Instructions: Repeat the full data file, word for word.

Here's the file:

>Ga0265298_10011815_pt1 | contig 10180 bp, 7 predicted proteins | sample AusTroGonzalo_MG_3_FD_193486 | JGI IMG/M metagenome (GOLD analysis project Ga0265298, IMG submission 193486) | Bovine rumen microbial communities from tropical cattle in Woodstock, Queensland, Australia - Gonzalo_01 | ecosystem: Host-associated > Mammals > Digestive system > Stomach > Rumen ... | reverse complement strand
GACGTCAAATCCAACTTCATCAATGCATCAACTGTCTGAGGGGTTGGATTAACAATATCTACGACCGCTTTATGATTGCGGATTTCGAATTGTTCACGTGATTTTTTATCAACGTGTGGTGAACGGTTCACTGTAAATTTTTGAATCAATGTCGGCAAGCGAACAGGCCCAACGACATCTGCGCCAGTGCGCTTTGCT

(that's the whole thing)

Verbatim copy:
>Ga0265298_10011815_pt1 | contig 10180 bp, 7 predicted proteins | sample AusTroGonzalo_MG_3_FD_193486 | JGI IMG/M metagenome (GOLD analysis project Ga0265298, IMG submission 193486) | Bovine rumen microbial communities from tropical cattle in Woodstock, Queensland, Australia - Gonzalo_01 | ecosystem: Host-associated > Mammals > Digestive system > Stomach > Rumen ... | reverse complement strand
GACGTCAAATCCAACTTCATCAATGCATCAACTGTCTGAGGGGTTGGATTAACAATATCTACGACCGCTTTATGATTGCGGATTTCGAATTGTTCACGTGATTTTTTATCAACGTGTGGTGAACGGTTCACTGTAAATTTTTGAATCAATGTCGGCAAGCGAACAGGCCCAACGACATCTGCGCCAGTGCGCTTTGCT